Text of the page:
2. Helps to avoid unneeded periods of downtime The implementation of patch management best practices on an organization’s timeline is made easier with the flexibility provided by virtual patching. This lessens the likelihood that the company will suffer financial losses as a result of unanticipated or unneeded disruptions in its operations.
  3. Enhances regulatory compliance The General Data Protection Regulation (GDPR) of the European Union and (PCI DSS) both have timeliness criteria that must be met by businesses. Virtual patching can help businesses satisfy these requirements (PCI).
  4. Provides an additional safeguard for the system By using virtual patching, security controls can be extended to IT infrastructures for which updates are no longer released (for example, obsolete systems and operating systems that have reached the end of their support lifecycles, such as Windows Server 2008). Patching these systems would otherwise be prohibitively expensive.
  5. Enables a higher degree of adaptability and flexibility The use of virtual patching eradicates the requirement for the distribution of workarounds or emergency patches. It makes jobs easier to complete, such as locating specific locations in the network that need to be patched (or if a patch requires to be applied to all systems).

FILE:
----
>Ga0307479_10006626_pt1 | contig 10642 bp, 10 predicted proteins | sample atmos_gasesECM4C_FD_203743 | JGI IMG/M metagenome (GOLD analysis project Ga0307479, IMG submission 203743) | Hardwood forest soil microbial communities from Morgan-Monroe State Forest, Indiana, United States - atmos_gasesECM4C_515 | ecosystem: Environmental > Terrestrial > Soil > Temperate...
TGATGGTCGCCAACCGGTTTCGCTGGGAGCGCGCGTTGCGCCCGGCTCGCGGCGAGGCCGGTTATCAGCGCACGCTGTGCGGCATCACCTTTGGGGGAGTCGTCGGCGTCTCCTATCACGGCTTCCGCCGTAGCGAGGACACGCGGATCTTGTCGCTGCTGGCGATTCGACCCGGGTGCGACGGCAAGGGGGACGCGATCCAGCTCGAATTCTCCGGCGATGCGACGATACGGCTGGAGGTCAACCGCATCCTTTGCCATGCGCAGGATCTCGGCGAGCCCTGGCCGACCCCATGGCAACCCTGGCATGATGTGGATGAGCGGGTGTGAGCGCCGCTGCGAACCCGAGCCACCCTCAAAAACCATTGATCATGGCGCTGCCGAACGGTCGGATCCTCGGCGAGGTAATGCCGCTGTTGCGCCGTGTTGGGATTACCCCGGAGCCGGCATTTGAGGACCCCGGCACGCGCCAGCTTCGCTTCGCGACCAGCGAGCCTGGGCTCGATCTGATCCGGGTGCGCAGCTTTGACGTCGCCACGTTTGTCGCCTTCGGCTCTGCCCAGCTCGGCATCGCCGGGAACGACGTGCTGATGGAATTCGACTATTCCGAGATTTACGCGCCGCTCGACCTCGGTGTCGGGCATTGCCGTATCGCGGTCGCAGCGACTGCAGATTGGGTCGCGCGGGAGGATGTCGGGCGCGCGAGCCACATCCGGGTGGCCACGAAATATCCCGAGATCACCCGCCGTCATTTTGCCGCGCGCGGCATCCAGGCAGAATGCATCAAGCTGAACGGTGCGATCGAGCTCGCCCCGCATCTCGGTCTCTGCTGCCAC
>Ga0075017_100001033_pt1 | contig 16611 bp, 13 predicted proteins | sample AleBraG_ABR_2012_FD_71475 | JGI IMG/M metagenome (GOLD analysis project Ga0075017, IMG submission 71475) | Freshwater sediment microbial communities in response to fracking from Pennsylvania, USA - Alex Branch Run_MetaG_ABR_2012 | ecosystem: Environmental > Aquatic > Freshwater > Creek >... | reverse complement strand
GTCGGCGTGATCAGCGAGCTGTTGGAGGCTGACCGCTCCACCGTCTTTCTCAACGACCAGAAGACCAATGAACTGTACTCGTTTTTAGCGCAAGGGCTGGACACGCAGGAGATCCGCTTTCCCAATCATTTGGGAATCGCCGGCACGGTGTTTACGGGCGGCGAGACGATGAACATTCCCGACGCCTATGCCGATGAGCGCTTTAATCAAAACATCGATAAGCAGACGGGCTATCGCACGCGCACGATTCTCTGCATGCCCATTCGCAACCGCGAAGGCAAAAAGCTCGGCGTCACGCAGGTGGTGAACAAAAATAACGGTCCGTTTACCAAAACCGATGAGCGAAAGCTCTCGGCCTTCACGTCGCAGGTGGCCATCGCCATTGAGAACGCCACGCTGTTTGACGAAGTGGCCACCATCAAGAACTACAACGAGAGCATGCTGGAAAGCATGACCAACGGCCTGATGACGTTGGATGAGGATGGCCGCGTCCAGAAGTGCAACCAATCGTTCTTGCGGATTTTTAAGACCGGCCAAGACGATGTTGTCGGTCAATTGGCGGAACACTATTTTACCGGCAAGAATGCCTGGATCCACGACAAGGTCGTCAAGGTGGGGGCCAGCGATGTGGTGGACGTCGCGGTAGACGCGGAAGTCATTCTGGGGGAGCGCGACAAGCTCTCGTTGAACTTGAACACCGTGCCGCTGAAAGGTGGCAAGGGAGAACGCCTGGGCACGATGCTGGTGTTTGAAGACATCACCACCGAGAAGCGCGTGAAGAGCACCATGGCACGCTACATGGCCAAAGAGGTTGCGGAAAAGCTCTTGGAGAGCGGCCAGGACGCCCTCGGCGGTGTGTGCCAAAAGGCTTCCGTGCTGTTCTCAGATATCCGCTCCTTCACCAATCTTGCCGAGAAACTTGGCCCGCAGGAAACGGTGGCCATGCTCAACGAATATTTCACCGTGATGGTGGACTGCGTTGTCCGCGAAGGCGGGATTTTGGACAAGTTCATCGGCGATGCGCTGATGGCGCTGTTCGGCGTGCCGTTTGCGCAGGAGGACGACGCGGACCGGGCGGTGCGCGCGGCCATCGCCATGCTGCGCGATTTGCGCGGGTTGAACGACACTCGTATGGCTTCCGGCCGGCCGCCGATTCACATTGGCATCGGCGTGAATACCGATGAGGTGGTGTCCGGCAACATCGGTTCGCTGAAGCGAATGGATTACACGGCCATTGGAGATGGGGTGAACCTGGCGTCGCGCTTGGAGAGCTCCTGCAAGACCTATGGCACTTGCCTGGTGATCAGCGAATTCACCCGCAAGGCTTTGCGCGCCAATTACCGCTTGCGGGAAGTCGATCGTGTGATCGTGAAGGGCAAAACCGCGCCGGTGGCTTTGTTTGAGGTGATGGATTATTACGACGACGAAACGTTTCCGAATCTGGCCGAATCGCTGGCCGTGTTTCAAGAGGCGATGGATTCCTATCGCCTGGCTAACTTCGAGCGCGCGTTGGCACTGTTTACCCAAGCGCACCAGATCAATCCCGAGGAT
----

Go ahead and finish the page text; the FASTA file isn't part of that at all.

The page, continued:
How to Solve Patching Problems?

Even while companies are aware of the obvious benefits of patching rapidly, they may be cautious to apply any upgrades that could potentially impede operations or harm important systems. Patching has always been a problem for companies.

If there are no protocols in place, patching can be a significant strain. Since many organizations cannot afford the downtime, they choose to accept the risks rather than deal with the load. In addition to this, there are several other reasons to delay patching, including the fact that resources can be restricted, legacy systems might be forgotten about when patching, or, even worse, certain systems might be so outdated that they cannot be fixed.

Enterprises that are constrained by their businesses and have a limited number of resources may find it difficult to apply patches as rapidly as feasible due to the growing number of security vulnerabilities that are discovered each year. 

Patching is something that is very required for any business, regardless of its size. It may require some time and resources, but if appropriate procedures have been developed and effective solutions have been implemented, it will become less of a drain on operations. It has been pointed out by several different businesses that the expenditure is money well spent.